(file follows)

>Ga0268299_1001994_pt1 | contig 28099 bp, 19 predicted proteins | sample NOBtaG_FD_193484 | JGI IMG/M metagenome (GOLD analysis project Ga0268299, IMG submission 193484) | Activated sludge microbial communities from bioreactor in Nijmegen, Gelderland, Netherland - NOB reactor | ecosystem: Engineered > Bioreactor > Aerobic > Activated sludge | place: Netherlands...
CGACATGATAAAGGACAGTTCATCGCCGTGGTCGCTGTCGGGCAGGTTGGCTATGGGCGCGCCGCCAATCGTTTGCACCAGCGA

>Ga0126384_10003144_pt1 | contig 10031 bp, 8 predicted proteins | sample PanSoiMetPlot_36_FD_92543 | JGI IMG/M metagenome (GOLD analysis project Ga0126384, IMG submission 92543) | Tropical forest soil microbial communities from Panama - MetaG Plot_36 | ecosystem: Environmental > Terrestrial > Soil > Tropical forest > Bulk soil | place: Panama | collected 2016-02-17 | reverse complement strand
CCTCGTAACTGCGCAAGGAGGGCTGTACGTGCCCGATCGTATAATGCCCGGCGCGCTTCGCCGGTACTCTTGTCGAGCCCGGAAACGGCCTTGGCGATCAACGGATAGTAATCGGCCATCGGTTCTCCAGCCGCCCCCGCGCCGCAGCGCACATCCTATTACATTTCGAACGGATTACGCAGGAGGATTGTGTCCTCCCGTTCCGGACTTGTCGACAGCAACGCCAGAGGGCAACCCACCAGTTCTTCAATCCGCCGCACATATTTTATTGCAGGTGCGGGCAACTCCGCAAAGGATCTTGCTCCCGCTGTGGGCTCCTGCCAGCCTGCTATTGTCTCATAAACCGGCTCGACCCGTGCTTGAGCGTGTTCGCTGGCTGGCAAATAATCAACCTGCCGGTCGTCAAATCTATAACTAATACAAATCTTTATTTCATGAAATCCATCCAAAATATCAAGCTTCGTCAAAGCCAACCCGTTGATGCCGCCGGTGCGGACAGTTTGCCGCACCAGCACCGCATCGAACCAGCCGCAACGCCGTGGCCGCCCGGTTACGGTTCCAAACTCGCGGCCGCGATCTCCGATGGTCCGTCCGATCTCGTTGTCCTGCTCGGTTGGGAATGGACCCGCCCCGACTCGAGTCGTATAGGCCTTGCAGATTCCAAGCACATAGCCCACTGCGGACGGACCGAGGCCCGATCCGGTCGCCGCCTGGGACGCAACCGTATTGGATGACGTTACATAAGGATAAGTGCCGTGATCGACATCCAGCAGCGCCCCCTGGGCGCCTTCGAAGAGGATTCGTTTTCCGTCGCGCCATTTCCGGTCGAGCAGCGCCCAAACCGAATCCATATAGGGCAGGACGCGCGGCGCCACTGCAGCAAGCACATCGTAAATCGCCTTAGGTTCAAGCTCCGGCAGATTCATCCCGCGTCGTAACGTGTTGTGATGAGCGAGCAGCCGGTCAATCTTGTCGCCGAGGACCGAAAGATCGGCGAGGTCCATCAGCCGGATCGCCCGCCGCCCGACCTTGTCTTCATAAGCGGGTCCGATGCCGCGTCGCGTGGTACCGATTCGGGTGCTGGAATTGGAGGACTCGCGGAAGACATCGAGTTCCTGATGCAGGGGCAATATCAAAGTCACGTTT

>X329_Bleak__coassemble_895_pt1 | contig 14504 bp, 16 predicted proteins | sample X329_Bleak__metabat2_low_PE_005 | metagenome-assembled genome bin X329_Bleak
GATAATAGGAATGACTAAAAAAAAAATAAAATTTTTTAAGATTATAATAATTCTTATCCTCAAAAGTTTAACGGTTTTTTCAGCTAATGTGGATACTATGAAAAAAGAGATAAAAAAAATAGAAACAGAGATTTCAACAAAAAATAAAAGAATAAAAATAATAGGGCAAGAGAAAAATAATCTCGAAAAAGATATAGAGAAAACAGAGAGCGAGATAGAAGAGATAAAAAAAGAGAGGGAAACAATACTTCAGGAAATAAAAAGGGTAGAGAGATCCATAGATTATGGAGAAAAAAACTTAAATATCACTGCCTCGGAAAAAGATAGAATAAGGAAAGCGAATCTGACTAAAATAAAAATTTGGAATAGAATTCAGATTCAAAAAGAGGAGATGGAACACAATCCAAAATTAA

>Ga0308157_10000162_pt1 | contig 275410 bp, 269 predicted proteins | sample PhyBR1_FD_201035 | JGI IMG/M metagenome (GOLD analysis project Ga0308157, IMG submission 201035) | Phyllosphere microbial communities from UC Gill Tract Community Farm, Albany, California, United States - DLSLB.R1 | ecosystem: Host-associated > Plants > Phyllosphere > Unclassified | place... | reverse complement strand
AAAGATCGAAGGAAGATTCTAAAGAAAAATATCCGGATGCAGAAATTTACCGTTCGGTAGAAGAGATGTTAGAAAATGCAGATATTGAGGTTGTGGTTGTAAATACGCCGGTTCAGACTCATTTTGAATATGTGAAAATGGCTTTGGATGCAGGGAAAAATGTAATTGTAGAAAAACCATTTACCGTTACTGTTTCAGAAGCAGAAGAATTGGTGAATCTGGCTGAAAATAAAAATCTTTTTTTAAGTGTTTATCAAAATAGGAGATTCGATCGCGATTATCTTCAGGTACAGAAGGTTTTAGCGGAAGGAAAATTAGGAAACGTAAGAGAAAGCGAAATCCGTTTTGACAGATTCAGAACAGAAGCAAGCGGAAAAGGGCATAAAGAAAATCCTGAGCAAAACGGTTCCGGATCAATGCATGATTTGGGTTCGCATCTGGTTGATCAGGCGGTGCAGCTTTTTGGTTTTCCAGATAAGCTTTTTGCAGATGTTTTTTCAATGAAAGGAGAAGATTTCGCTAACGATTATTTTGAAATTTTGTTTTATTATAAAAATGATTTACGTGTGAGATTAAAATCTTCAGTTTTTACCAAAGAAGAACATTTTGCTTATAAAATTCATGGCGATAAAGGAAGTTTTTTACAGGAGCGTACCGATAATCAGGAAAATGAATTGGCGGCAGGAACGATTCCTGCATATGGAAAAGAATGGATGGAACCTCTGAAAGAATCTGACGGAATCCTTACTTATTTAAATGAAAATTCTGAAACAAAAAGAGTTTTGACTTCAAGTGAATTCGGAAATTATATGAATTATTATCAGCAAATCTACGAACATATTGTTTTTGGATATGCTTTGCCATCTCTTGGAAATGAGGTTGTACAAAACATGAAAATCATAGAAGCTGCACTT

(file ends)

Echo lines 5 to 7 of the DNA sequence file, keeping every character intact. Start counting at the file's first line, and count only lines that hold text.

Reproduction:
>X329_Bleak__coassemble_895_pt1 | contig 14504 bp, 16 predicted proteins | sample X329_Bleak__metabat2_low_PE_005 | metagenome-assembled genome bin X329_Bleak
GATAATAGGAATGACTAAAAAAAAAATAAAATTTTTTAAGATTATAATAATTCTTATCCTCAAAAGTTTAACGGTTTTTTCAGCTAATGTGGATACTATGAAAAAAGAGATAAAAAAAATAGAAACAGAGATTTCAACAAAAAATAAAAGAATAAAAATAATAGGGCAAGAGAAAAATAATCTCGAAAAAGATATAGAGAAAACAGAGAGCGAGATAGAAGAGATAAAAAAAGAGAGGGAAACAATACTTCAGGAAATAAAAAGGGTAGAGAGATCCATAGATTATGGAGAAAAAAACTTAAATATCACTGCCTCGGAAAAAGATAGAATAAGGAAAGCGAATCTGACTAAAATAAAAATTTGGAATAGAATTCAGATTCAAAAAGAGGAGATGGAACACAATCCAAAATTAA

>Ga0308157_10000162_pt1 | contig 275410 bp, 269 predicted proteins | sample PhyBR1_FD_201035 | JGI IMG/M metagenome (GOLD analysis project Ga0308157, IMG submission 201035) | Phyllosphere microbial communities from UC Gill Tract Community Farm, Albany, California, United States - DLSLB.R1 | ecosystem: Host-associated > Plants > Phyllosphere > Unclassified | place... | reverse complement strand